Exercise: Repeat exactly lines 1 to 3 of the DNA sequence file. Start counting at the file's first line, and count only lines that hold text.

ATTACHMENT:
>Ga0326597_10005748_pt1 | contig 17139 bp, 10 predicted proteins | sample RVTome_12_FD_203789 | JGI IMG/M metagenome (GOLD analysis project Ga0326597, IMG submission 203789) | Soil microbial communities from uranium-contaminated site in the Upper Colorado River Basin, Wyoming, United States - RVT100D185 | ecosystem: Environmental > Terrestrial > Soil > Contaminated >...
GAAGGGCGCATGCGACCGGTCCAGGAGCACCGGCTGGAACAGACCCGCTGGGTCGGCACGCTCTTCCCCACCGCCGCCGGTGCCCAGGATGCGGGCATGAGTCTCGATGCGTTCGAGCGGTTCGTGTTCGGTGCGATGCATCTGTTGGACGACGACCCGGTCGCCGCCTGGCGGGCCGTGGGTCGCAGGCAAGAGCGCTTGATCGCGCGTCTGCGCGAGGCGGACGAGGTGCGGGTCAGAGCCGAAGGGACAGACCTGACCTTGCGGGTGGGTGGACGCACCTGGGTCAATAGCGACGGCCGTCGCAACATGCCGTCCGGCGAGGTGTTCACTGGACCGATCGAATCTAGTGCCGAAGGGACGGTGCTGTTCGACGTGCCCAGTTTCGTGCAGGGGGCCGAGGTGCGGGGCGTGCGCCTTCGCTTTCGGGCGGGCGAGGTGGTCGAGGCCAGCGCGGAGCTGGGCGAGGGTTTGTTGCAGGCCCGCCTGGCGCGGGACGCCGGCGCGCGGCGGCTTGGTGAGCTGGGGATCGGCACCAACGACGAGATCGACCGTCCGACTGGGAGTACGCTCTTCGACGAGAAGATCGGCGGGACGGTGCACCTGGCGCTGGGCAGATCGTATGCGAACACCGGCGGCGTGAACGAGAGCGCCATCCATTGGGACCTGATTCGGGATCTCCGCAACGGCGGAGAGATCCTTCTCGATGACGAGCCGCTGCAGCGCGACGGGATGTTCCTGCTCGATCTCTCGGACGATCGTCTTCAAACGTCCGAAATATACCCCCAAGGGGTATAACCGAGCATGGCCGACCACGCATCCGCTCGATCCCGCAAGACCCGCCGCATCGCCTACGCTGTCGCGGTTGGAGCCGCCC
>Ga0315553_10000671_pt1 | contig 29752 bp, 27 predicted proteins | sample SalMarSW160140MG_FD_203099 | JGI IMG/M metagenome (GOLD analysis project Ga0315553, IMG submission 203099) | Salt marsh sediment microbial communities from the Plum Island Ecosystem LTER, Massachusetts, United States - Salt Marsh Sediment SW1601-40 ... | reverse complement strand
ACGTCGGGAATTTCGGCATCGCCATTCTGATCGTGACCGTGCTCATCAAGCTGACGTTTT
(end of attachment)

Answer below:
>Ga0326597_10005748_pt1 | contig 17139 bp, 10 predicted proteins | sample RVTome_12_FD_203789 | JGI IMG/M metagenome (GOLD analysis project Ga0326597, IMG submission 203789) | Soil microbial communities from uranium-contaminated site in the Upper Colorado River Basin, Wyoming, United States - RVT100D185 | ecosystem: Environmental > Terrestrial > Soil > Contaminated >...
GAAGGGCGCATGCGACCGGTCCAGGAGCACCGGCTGGAACAGACCCGCTGGGTCGGCACGCTCTTCCCCACCGCCGCCGGTGCCCAGGATGCGGGCATGAGTCTCGATGCGTTCGAGCGGTTCGTGTTCGGTGCGATGCATCTGTTGGACGACGACCCGGTCGCCGCCTGGCGGGCCGTGGGTCGCAGGCAAGAGCGCTTGATCGCGCGTCTGCGCGAGGCGGACGAGGTGCGGGTCAGAGCCGAAGGGACAGACCTGACCTTGCGGGTGGGTGGACGCACCTGGGTCAATAGCGACGGCCGTCGCAACATGCCGTCCGGCGAGGTGTTCACTGGACCGATCGAATCTAGTGCCGAAGGGACGGTGCTGTTCGACGTGCCCAGTTTCGTGCAGGGGGCCGAGGTGCGGGGCGTGCGCCTTCGCTTTCGGGCGGGCGAGGTGGTCGAGGCCAGCGCGGAGCTGGGCGAGGGTTTGTTGCAGGCCCGCCTGGCGCGGGACGCCGGCGCGCGGCGGCTTGGTGAGCTGGGGATCGGCACCAACGACGAGATCGACCGTCCGACTGGGAGTACGCTCTTCGACGAGAAGATCGGCGGGACGGTGCACCTGGCGCTGGGCAGATCGTATGCGAACACCGGCGGCGTGAACGAGAGCGCCATCCATTGGGACCTGATTCGGGATCTCCGCAACGGCGGAGAGATCCTTCTCGATGACGAGCCGCTGCAGCGCGACGGGATGTTCCTGCTCGATCTCTCGGACGATCGTCTTCAAACGTCCGAAATATACCCCCAAGGGGTATAACCGAGCATGGCCGACCACGCATCCGCTCGATCCCGCAAGACCCGCCGCATCGCCTACGCTGTCGCGGTTGGAGCCGCCC
>Ga0315553_10000671_pt1 | contig 29752 bp, 27 predicted proteins | sample SalMarSW160140MG_FD_203099 | JGI IMG/M metagenome (GOLD analysis project Ga0315553, IMG submission 203099) | Salt marsh sediment microbial communities from the Plum Island Ecosystem LTER, Massachusetts, United States - Salt Marsh Sediment SW1601-40 ... | reverse complement strand